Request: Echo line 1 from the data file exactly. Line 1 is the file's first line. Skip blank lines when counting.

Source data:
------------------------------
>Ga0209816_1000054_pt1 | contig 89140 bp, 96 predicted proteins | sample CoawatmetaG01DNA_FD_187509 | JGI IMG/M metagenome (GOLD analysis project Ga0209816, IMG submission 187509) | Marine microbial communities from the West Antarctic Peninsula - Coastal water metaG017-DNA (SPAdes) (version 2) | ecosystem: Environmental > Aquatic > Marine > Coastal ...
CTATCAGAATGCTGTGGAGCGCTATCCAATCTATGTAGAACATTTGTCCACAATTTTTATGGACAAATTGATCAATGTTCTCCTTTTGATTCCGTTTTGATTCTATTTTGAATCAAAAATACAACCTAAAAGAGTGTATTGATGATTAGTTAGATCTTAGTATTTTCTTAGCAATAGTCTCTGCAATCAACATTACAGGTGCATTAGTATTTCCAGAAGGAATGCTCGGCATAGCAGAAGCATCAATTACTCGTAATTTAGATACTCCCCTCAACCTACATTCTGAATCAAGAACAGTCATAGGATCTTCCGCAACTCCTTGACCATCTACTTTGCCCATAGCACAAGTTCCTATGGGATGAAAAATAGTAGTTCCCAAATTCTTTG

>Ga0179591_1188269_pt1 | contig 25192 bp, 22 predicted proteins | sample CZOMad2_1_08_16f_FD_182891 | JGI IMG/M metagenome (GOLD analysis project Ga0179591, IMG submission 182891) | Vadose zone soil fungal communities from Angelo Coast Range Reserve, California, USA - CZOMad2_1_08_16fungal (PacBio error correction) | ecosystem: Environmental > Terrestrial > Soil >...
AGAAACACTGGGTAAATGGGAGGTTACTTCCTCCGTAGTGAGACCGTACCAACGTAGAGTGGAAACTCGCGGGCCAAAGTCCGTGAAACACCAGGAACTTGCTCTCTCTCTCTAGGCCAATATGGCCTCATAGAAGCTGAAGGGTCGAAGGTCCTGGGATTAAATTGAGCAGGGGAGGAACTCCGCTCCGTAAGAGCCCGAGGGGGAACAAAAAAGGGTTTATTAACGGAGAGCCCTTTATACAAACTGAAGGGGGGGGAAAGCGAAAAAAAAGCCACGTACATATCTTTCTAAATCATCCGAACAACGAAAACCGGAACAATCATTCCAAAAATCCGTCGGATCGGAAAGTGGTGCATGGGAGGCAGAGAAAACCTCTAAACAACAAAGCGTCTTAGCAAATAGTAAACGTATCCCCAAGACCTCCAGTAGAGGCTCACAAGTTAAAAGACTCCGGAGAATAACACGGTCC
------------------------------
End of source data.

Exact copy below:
>Ga0209816_1000054_pt1 | contig 89140 bp, 96 predicted proteins | sample CoawatmetaG01DNA_FD_187509 | JGI IMG/M metagenome (GOLD analysis project Ga0209816, IMG submission 187509) | Marine microbial communities from the West Antarctic Peninsula - Coastal water metaG017-DNA (SPAdes) (version 2) | ecosystem: Environmental > Aquatic > Marine > Coastal ...